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The Ultimate guide to postnuptial agreements

Postnuptial agreements, commonly known as ‘post-nups’, have the same role as a Prenuptial agreement. The difference is a 'post-nup' is entered into after marriage or civil partnership, instead of before, as it is in a 'pre-nup'.

In this guide, we are looking at what postnuptial agreements are, the benefits of having a post-nup and how to get one drawn up.

What is a Postnuptial Agreement?

Similar to pre-nups, post-nups set out the assets of one spouse/civil partner and the other and identifies what will happen to those assets in the event of divorce, dissolution or separation. It may be that the assets are to be shared and split in the event of divorce, and a post-nup can confirm to what extent they will be shared. The post nup can also set out which of the assets would be retained in whole by an individual or their relatives.

A post-nup can also confirm what the couple expect to their assets on death. If this is the case, they should make a Will in the same terms.

Unlike a pre-nup, a post-nup can be created at any point in the marriage.

Benefits of Having a Postnuptial Agreement

Whilst a prenup lays out details of how assets and liabilities will be handled in the event of divorce, it can be difficult to plan for all hypotheticals, whereas a post-nup allows you to address specific assets and liabilities as they arise. Other benefits of having post-nup include:

  • They provide better peace of mind and certainty about financial futures in case the relationship breaks down
  • They serve as a record of the additional assets that have been brought into the marriage by each spouse or partner
  • A postnuptial agreement can also help to protect the inheritance of children from previous marriages

How to Get a Postnuptial Agreement?

If you and your partner are looking to get a postnuptial agreement, you should seek the help of a specialist family law solicitor, who can help you through the process.

A good start for couples considering getting a post-nup is to enter into financial disclosure, listing all assets and deciding together how they should be split in the event of a divorce. However, if this is a difficult conversation to have with your spouse, then you can work through this with your solicitors.

Post-nups should be made in writing and be signed by both parties, with two witnesses present. The agreement should set out all financial assets and debts of the marriage, explaining how these are to be distributed in the event of a divorce, dissolution of civil partnership or death.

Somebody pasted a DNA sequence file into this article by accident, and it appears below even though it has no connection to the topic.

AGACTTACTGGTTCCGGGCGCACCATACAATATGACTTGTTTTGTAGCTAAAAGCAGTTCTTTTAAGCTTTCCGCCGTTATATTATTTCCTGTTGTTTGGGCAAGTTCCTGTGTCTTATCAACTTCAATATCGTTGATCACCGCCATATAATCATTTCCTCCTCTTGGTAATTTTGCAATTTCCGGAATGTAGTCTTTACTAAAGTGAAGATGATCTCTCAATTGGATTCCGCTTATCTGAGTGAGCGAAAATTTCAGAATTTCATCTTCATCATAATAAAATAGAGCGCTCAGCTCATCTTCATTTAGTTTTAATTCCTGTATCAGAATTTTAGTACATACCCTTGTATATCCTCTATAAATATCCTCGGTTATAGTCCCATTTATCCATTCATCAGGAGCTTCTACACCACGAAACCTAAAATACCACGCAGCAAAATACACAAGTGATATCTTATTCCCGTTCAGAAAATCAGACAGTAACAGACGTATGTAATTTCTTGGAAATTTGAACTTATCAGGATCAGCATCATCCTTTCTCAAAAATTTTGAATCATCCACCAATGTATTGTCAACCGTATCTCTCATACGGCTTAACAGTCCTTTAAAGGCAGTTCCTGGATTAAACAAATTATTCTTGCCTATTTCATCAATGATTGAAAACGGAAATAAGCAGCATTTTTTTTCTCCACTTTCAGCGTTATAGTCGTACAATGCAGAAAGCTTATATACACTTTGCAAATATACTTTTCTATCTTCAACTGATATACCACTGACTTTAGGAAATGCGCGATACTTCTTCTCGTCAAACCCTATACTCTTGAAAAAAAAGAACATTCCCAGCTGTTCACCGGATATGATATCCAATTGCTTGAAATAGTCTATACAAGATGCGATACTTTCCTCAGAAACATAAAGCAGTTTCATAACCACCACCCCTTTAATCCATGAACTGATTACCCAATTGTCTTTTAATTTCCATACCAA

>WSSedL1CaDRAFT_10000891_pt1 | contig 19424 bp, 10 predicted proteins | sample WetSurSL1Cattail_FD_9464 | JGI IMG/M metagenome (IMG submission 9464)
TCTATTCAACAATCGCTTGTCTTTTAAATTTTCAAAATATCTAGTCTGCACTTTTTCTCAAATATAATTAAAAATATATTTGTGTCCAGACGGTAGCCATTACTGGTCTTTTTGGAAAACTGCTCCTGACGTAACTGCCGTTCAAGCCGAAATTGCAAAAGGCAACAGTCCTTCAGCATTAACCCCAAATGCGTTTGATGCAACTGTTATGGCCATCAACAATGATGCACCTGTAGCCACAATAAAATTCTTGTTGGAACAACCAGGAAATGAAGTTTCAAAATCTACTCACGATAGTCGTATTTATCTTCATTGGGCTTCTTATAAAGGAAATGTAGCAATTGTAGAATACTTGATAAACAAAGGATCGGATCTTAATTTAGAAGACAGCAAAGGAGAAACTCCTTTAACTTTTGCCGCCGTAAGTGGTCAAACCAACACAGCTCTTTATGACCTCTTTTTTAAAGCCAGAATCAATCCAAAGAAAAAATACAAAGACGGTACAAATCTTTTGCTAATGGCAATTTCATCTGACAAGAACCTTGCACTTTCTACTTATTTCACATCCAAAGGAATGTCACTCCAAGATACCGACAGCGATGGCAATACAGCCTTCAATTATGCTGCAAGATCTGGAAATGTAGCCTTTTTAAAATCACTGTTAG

It is important that postnuptial agreements are fair for both parties, each spouse or civil partner has had adequate time to fully consider and understand the terms of the postnuptial agreement before entering into it. To fully understand the terms of the postnuptial agreement, it is expected that both parties fully understand the other’s financial circumstances and therefore it’s important to provide full financial disclosure. If a postnuptial agreement is deemed unfair by the courts in the event of a divorce, it may not be upheld.

Are Post-nups Legally Binding in England and Wales?

As with prenups, post-nups are currently not legally binding in England and Wales. However, courts do recognise the agreements and are likely to uphold a prenuptial or postnuptial agreement if it is deemed fair. To increase the likelihood of a court upholding a post-nup, both spouses should receive independent legal advice from a solicitor prior to signing the agreement, all assets should be properly disclosed and there should be no pressure from other parties to sign the postnuptial agreement.

How Can Our Divorce Solicitors Help?

At Ward Hadaway, our specialist family law solicitors can support you and your spouse through the postnuptial agreement process, drafting a contract and ensuring the agreement is fair for both parties. Get in touch with our solicitors today to discuss your needs.

If you would like support or advice about any of your family circumstances, please complete the form below and a member of the team will be in touch to find out more.

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    Please note that this briefing is designed to be informative, not advisory and represents our understanding of English law and practice as at the date indicated. We would always recommend that you should seek specific guidance on any particular legal issue.

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